Professional translators and interpreters can transfer complex ideas—technical, legal, financial, and more—accurately between languages and cultures. Professionals also have specialized terminology and subject-area knowledge, and they know how to choose the most appropriate solution when a word has many possible translations. All of this takes considerable experience and top-notch writing skills.

3. Can’t I just use a free online translation tool?

The short answer is, “No.” A computer simply cannot comprehend all the nuances of language. It cannot interpret the meaning of a text. It can only read the words and translate them based on dictionaries, databases, or other algorithms. You cannot ask clarifying questions of these tools or explain the context of your document to them. And there may be confidentiality issues at stake when you upload your text to a free site.

You can’t afford to risk your image, liability, and reputation. Services like Google and Bing might help when you need to get the gist of a document quickly and when accuracy isn’t important. But if you use them to translate something into a language you don’t speak, you’ll have no idea what the outcome is and where the errors are.

4. Aren’t computers replacing human translators?

Interestingly enough, since free online translation services have been around, the market for professional translation and interpreting has actually increased. This isn’t surprising. As Google and Bing open the door to global markets, users often discover just how important translation is—and realize that they have sophisticated language needs that only human professionals can meet. Machine translation is a growing industry, but even then, the output needs to be edited by (human) professionals to eliminate errors.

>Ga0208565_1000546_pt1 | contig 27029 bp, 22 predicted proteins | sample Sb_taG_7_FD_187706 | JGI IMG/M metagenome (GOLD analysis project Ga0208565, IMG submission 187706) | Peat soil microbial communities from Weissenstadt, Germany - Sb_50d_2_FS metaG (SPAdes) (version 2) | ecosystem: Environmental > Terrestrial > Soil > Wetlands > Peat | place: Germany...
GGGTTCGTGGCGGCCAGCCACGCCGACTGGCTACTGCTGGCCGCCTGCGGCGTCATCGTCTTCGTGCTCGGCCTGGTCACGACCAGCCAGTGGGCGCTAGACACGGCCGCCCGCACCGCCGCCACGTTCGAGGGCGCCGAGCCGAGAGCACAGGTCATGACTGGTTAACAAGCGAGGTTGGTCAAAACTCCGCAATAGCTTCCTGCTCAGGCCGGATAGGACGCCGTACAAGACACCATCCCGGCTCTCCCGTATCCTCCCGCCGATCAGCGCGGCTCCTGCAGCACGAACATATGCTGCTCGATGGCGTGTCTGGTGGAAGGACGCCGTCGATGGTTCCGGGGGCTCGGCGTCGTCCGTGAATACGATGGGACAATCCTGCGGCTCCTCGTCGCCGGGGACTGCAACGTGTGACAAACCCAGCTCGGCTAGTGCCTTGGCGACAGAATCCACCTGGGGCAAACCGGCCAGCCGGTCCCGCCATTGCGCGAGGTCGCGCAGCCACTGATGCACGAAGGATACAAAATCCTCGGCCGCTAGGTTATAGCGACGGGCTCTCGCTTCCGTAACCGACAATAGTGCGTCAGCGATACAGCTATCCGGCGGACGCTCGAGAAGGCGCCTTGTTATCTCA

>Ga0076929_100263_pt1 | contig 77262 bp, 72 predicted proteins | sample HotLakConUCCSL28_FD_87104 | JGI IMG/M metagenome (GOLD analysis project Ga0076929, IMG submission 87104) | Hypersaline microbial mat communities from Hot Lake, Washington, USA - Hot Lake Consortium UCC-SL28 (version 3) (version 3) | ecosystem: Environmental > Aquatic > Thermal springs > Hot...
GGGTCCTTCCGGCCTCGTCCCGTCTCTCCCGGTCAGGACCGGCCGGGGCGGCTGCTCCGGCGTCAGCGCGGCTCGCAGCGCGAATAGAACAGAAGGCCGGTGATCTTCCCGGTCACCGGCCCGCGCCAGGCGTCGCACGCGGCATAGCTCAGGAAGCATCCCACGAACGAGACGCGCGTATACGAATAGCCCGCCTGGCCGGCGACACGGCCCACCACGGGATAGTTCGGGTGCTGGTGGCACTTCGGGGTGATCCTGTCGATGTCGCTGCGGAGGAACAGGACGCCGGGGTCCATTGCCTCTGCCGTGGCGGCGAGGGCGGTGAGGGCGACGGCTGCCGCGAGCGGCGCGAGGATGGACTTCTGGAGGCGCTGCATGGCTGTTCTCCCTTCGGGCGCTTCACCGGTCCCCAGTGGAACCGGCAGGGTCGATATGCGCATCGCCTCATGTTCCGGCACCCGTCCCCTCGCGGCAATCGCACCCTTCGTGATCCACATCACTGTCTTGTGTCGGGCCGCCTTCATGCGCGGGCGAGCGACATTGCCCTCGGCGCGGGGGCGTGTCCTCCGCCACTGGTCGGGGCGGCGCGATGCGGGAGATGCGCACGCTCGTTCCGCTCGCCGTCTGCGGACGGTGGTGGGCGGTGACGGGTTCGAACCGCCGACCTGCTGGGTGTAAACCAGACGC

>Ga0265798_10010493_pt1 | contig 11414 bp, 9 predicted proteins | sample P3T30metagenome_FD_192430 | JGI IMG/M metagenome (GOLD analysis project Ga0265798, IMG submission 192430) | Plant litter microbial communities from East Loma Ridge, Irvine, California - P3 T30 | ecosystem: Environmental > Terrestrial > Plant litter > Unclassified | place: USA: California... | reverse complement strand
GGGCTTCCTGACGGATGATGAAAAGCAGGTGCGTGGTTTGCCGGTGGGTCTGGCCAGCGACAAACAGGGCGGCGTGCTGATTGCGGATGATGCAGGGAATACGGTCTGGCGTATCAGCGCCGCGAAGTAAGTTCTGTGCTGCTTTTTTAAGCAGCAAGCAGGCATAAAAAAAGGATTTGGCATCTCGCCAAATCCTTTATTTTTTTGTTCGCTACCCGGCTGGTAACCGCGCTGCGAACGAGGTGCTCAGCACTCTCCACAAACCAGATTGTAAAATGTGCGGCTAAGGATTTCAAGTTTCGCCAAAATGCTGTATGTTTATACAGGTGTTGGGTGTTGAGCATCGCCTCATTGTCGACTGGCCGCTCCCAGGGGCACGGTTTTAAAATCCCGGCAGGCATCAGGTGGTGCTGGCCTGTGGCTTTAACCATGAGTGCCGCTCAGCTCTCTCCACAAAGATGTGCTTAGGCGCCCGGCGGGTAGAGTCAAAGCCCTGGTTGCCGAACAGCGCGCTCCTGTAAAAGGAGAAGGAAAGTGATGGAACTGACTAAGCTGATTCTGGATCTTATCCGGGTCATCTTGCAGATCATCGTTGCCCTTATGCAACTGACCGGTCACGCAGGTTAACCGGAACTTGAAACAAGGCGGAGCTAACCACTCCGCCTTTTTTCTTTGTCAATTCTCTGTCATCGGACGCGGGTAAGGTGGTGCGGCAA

Don’t Get Lost

Getting a translation wrong can hurt your bottom line, ruin your image, and even cost lives. Getting it right can be as simple as understanding the need for professional translation and interpreting—the roadmap that keeps you from getting lost—and knowing how to screen out the misleading signs along the way. So whether you’re translating a multimillion-dollar advertising campaign, an employee safety manual, or information for your state government, consult a professional. That way you’ll be sure you’re keeping your eyes on the road each and every time.

 

About the Author

Matt Baird is a professional German-to-English translator with over 15 years of experience. He also serves as a speaker for the ATA.


As printed in Article Weekly.

For a list of other publications in which this article appeared, please see: www.atanet.org/pressroom/client_ed_article_index.php.

 

 

 

 

Leave a Reply

Fill in your details below or click an icon to log in:

WordPress.com Logo

You are commenting using your WordPress.com account. Log Out / Change )

Twitter picture

You are commenting using your Twitter account. Log Out / Change )

Facebook photo

You are commenting using your Facebook account. Log Out / Change )

Google+ photo

You are commenting using your Google+ account. Log Out / Change )

Connecting to %s

Enter your email address to follow this blog and receive notifications of new posts by email.

Join 164 other followers

© American Translators Association and The ATA Compass, 2016. Unauthorized use and/or duplication of this material without express and written permission from this blog’s owner is strictly prohibited. Excerpts and links may be used, provided that full and clear credit is given to the American Translators Association and The ATA Compass with appropriate and specific direction to the original content. Reprints may be used with permission from The ATA Compass, published by the American Translators Association (www.atanet.org). Requests for permission to reprint articles should be sent to atacompass@atanet.org.
%d bloggers like this: